Made in China

A lot of products are rip-offs. Recently, though, I’ve come across one that is especially galling; a fake that had obviously been specifically designed — as lawyers would say, “with malice aforethought” — to trick customers. Here’s the story:

A few years back, a “perpetual flashlight” was developed, with a captive magnet, a coil, and some electronics to change the mechanical force from the flashlight being shaken into electrical energy to power it. (White LEDs are much more efficient than incandescent lights, which made this feasible.) These don’t work as well as you might like, but they do work, and can sit on the shelf for many years and be recharged any time by shaking.

It didn’t take long for this to catch on, since shake-to-recharge flashlights were “green,” relatively easy and inexpensive to make, as well as new and innovative. For well under $20, you could pick one up at Wal-Mart and have — in theory, anyway — a flashlight that would always work, no matter what. They made decent stocking stuffers, and were a pretty good deal for the money. (The required electronics meant they cost a little more than basic flashlights.)

As I found out a few months later, it also didn’t take long for someone in China to realize that these “shake flashlights” were selling very quickly — and that a very similar effect could be produced for roughly one-tenth of the cost. (The original flashlight design isn’t that expensive, but the costs for the necessary supercapacitors, diodes, magnet, and sufficient wire to make an efficient coil do add up.) Soon, these “new generation flashlights” (a very clever usage of weasel words, when you think about it) came on the market. You might have seen them at flea markets and dollar stores. They look and feel very similar to actual “shake” flashlights, but are smaller and cost much less.

What the packaging doesn’t tell you, though, is that these are not generating flashlights like the originals. They don’t have a supercapacitor, Wheatstone bridge network of diodes for current rectification, or even a magnet and coil. What they *do* have is a simple circuit board, a few turns of copper wire for looks, and a cheap chunk of metal to rattle back and forth ineffectively.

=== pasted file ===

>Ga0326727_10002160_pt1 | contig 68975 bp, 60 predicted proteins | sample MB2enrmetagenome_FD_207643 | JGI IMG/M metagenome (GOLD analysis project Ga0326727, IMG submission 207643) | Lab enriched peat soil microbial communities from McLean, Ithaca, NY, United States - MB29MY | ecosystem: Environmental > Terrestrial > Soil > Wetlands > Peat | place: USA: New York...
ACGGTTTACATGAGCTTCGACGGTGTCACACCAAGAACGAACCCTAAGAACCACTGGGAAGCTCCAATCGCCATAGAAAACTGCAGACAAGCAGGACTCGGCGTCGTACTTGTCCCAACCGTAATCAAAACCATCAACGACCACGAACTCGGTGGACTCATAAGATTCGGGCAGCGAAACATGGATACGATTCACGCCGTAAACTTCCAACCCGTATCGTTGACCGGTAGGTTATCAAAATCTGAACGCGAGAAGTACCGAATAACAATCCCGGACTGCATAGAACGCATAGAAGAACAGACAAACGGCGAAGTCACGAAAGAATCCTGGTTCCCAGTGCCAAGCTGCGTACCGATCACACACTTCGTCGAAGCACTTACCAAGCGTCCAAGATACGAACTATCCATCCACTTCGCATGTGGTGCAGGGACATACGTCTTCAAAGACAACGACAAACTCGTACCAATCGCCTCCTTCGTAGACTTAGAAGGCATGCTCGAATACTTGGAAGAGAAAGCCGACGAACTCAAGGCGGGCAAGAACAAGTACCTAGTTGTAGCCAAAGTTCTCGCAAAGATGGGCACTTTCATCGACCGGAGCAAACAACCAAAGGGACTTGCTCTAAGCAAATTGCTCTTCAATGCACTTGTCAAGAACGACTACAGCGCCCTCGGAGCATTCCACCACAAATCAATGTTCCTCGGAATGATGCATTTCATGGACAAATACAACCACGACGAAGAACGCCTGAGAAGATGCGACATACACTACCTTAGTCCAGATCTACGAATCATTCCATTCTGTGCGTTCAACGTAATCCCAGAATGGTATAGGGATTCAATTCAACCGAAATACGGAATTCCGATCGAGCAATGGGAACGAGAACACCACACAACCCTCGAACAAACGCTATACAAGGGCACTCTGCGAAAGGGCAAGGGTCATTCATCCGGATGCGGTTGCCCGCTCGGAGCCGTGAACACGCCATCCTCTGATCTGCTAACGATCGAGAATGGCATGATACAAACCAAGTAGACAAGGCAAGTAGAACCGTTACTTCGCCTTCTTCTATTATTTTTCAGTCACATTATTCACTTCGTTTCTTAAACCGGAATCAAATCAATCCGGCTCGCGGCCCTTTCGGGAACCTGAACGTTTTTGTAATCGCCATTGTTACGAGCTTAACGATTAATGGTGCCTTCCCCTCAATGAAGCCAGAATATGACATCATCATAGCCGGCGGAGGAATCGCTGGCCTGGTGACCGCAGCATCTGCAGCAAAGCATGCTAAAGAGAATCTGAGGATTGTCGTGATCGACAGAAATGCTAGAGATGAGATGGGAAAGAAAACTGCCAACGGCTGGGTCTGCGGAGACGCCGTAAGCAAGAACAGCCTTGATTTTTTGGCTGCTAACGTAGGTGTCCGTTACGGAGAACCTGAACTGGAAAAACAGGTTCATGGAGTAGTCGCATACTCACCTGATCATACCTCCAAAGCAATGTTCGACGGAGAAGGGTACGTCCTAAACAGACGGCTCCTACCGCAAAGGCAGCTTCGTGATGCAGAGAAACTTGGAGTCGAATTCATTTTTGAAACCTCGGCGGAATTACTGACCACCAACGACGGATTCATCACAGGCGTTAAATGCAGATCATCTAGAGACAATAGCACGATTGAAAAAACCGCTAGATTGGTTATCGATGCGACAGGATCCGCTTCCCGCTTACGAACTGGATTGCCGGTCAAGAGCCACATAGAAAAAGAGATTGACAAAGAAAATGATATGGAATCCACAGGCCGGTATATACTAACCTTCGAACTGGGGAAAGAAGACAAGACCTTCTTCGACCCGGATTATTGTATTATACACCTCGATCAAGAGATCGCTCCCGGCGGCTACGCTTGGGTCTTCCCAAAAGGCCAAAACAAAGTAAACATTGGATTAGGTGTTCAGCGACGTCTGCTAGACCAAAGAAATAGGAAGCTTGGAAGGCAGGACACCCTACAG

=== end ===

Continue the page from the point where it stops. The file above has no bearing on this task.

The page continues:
These flashlights were *specifically designed* to fool the customer into thinking that they are actual shake-to-recharge flashlights. The coil and piece of metal serve no purpose other than to deceive. These flashlights have just the bare minimum of parts required to work as a flashlight at all: a white LED, a very simple metal switch, and two CR2025 batteries. The “new generation” marketing-speak is, in a legal sense, referring to chronology and not the source of electrical power.
I recently bought one at a flea market (knowing what it was; I’d seen these before). Here are some photos of the inside. Time permitting, I plan to investigate what is required to convert it to an actual generating flashlight — maybe this summer. I’ll post the results here if I do.

The flashlight in its packaging. Clear, translucent plastic; copper coil; moving “magnet” — looks like a shake flashlight.

I’m not sure what “Jiudu Xiangdi” means. Probably “Gullible Americans.”

The flashlight, removed from the packaging. An observant Electronics geek would be starting to wonder why it has so few turns of copper wire — and whether those two discs just behind the switch were really supercapacitors…

Yes, it actually does at least work as a flashlight. Not well, mind — but it does work. For now.

As Clara Peller would say, “Where’s the beef?”

Nothing up top (the wire snapped off as I disassembled the light. Nice construction)…

…and nothing hidden underneath.

Not only are there not enough turns to make an effective coil…

…the coil isn’t even connected to anything! Star Trek has a word for this: it’s a GNDN!

Power is provided by these two discs —

which are cheap CR2025 nonrechargeable batteries!

Everything about it says “lowest bidder.”

Bottom line: There are thousands of these things out there — maybe millions. Don’t be ripped off.
(One good way to tell if a flashlight is the real deal is to turn it on and observe the brightness for a few seconds, shake it, then look again quickly. If it brightens, it’s probably the real thing.) For what it’s worth, the larger flashlights that I’ve seen in Wal-Mart are genuine. The fakes are usually found at flea markets and antique /variety stores. (The store dealer may very well not know the difference, so he or she isn’t necessarily trying to rip you off.)


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